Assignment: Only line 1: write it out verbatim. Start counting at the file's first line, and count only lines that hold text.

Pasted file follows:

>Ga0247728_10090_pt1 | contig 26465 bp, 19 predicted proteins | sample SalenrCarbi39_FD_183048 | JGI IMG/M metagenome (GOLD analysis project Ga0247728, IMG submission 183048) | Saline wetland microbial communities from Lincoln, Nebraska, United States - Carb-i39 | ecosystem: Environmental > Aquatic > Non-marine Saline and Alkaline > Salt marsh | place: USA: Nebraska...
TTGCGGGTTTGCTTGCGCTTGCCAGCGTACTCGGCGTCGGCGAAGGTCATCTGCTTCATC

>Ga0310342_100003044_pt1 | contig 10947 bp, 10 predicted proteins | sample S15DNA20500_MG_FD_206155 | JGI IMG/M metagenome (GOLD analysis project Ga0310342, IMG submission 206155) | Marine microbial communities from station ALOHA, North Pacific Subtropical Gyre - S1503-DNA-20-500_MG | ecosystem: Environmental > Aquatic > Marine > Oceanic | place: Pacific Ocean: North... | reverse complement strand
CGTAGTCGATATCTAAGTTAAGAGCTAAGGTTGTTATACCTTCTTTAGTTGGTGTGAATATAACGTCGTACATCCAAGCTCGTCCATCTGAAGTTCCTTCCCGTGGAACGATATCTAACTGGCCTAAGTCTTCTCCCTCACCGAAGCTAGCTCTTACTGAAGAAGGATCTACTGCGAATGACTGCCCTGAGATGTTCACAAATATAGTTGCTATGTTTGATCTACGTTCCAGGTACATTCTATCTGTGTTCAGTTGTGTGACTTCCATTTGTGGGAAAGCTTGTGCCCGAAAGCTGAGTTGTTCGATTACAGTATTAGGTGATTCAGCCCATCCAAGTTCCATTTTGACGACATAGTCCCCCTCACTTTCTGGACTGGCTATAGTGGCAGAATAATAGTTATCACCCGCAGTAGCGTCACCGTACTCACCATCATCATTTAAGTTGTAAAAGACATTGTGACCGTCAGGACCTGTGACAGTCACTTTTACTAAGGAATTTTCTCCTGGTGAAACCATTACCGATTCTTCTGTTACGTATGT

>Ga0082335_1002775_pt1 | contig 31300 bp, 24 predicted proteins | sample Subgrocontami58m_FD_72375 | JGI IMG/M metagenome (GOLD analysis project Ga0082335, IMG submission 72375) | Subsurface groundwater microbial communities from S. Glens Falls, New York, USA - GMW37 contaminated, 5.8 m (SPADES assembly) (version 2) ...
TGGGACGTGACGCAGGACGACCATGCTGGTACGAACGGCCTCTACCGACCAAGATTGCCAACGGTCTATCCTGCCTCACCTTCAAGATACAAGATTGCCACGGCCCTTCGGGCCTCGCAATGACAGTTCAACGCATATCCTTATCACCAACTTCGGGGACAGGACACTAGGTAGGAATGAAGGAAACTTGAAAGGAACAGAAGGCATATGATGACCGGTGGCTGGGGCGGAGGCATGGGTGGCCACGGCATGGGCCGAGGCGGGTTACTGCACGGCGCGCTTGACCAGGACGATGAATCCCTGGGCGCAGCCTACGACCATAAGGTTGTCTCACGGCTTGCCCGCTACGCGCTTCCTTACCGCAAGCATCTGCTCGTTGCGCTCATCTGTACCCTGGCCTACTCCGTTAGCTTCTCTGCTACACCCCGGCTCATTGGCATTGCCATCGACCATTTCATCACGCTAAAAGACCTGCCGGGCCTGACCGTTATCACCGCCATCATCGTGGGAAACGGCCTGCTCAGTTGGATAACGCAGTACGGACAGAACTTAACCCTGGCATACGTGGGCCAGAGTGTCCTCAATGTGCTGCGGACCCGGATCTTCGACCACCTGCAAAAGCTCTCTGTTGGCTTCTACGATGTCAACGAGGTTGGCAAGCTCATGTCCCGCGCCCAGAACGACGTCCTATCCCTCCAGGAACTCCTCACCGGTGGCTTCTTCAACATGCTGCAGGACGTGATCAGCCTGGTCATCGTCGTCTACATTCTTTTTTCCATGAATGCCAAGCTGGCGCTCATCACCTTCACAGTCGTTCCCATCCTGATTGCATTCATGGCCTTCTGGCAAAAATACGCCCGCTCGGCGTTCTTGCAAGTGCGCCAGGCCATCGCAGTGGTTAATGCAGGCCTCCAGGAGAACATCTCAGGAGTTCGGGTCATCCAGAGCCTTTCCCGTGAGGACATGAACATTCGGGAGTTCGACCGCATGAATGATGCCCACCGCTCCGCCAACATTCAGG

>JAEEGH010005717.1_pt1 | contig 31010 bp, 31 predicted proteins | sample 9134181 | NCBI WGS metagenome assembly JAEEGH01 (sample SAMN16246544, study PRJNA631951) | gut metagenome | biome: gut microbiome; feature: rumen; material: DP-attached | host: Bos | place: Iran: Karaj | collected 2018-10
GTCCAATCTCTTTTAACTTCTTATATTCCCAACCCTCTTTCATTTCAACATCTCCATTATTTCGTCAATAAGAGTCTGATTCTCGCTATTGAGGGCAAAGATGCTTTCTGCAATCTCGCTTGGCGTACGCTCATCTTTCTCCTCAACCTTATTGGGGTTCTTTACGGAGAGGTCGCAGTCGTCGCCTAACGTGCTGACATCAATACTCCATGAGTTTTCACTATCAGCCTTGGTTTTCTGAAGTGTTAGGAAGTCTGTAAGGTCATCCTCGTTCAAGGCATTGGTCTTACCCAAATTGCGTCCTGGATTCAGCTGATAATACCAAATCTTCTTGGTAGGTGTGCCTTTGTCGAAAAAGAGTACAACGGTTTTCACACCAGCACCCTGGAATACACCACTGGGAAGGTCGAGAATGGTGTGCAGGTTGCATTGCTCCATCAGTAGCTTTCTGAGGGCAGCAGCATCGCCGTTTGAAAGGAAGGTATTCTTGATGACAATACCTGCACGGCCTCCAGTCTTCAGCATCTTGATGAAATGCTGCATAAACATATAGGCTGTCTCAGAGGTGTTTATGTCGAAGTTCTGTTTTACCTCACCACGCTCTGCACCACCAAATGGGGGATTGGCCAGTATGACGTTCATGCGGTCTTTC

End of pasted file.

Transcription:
>Ga0247728_10090_pt1 | contig 26465 bp, 19 predicted proteins | sample SalenrCarbi39_FD_183048 | JGI IMG/M metagenome (GOLD analysis project Ga0247728, IMG submission 183048) | Saline wetland microbial communities from Lincoln, Nebraska, United States - Carb-i39 | ecosystem: Environmental > Aquatic > Non-marine Saline and Alkaline > Salt marsh | place: USA: Nebraska...